none
Defrag in Safe Mode

Answers

  • I know this isn't really a fix for why you can't get it to run in Safe Mode, but it's in the same topic:

    The engineers who redeveloped the defrag system for Windows 7 posted a very detailed blog post on the "Engineering Windows 7" blog about this topic.  It is available here.

    Given the NTFS file system's resiliency to fragmentation and the improvements to the defrag system, coupled with the automatic load-bearing and scheduling, Windows 7's defragmentation best practice is essentially hands-off.  It takes care of it for you.

    Read the blog post for the great information, in fact the whole series of blogs is amazing.  I especially like the details about Aero Snap.





    If this was helpful, please vote. If it solves the issue, please click Propose as Answer. Thanks!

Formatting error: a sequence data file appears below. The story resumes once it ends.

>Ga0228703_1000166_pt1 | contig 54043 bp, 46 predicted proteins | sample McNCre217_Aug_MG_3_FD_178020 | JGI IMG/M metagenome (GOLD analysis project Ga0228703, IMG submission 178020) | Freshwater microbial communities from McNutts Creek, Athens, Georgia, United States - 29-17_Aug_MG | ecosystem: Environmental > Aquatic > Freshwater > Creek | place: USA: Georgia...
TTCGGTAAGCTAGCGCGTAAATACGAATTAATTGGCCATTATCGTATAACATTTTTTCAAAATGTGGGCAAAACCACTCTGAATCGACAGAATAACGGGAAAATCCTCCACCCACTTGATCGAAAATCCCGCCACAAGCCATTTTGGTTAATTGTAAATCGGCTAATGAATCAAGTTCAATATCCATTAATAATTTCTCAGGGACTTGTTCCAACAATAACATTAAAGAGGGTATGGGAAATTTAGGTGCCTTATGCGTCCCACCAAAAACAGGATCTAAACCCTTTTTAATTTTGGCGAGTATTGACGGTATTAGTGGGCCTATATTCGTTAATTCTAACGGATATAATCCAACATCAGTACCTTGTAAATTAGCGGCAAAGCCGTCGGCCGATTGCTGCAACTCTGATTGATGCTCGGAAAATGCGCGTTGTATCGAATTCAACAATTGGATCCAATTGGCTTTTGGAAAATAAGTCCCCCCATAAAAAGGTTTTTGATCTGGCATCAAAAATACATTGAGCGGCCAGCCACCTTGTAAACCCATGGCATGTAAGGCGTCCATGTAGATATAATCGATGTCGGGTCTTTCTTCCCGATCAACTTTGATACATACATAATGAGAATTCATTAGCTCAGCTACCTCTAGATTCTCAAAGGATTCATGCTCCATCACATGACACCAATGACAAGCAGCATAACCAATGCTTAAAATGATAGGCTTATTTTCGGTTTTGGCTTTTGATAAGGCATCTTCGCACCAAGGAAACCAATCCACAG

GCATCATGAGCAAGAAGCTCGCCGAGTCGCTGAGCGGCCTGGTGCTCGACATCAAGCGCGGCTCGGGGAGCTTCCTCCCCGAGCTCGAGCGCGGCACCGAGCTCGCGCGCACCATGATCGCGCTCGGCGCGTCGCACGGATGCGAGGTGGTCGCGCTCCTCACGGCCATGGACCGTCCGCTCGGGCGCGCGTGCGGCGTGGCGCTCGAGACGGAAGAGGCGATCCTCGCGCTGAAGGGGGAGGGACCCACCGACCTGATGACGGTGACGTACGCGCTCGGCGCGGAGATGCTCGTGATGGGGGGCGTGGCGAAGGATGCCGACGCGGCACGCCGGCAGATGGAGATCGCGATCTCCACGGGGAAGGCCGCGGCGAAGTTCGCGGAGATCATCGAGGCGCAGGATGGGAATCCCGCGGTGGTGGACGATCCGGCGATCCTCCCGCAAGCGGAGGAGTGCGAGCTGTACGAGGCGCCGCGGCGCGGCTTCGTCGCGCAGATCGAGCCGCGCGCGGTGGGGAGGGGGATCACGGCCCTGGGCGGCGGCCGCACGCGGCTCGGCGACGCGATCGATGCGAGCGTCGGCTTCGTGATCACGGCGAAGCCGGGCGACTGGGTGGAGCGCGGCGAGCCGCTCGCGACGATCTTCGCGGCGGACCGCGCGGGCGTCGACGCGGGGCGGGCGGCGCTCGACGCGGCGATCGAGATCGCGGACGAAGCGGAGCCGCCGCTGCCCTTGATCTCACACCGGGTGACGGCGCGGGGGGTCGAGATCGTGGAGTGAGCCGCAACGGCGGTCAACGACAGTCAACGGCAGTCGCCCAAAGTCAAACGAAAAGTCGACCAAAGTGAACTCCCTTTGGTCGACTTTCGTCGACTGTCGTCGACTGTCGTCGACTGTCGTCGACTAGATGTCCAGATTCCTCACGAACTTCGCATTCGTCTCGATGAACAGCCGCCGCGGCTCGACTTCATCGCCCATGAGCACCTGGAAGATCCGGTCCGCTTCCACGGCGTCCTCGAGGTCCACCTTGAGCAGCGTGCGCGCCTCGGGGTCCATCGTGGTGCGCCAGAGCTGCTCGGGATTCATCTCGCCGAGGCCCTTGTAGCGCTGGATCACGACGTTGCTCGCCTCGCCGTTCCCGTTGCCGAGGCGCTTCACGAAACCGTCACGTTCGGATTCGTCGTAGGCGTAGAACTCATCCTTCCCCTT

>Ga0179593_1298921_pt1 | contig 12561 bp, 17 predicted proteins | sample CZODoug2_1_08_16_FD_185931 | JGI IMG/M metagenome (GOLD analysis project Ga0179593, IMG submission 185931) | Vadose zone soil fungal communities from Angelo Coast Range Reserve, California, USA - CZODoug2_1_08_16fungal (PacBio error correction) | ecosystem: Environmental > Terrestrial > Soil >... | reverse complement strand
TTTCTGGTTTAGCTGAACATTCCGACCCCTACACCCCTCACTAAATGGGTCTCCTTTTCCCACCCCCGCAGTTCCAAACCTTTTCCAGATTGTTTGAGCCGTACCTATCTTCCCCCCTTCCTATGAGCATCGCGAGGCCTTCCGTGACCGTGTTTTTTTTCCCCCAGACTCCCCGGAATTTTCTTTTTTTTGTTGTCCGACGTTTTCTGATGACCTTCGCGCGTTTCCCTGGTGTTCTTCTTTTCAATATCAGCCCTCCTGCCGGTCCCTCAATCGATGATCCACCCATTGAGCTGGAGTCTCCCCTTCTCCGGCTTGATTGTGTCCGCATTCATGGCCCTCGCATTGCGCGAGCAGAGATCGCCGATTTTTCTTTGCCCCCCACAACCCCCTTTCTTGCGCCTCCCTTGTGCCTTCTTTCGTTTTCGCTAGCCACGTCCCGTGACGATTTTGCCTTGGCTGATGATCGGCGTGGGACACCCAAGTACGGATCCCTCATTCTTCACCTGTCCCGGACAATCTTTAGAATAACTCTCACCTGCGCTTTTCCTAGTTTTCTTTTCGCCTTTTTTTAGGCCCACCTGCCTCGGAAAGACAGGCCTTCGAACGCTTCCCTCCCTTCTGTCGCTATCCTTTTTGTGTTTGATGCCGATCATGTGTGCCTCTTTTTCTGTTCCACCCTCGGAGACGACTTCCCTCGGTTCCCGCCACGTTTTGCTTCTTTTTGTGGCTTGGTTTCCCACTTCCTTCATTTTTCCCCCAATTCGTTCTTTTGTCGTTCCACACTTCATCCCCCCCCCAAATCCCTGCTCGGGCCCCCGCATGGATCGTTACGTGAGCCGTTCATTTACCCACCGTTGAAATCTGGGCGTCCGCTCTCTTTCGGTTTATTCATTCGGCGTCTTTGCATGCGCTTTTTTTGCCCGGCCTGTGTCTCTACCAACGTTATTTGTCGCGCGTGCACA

• Marked as answer by Plasman Tuesday, January 05, 2010 6:58 PM
    Monday, January 04, 2010 10:23 PM

All replies

  • Tried that in the past and it did not work. Tried again and it still does not work. It accepts the command and returns to the prompt with no disk activity.

    I have Diskeeper, but it will not defrag in safe mode either.
    Monday, January 04, 2010 9:51 PM
  • I know this isn't really a fix for why you can't get it to run in Safe Mode, but it's in the same topic:

    The engineers who redeveloped the defrag system for Windows 7 posted a very detailed blog post on the "Engineering Windows 7" blog about this topic.  It is available here.

    Given the NTFS file system's resiliency to fragmentation and the improvements to the defrag system, coupled with the automatic load-bearing and scheduling, Windows 7's defragmentation best practice is essentially hands-off.  It takes care of it for you.

    Read the blog post for the great information, in fact the whole series of blogs is amazing.  I especially like the details about Aero Snap.





    If this was helpful, please vote. If it solves the issue, please click Propose as Answer. Thanks!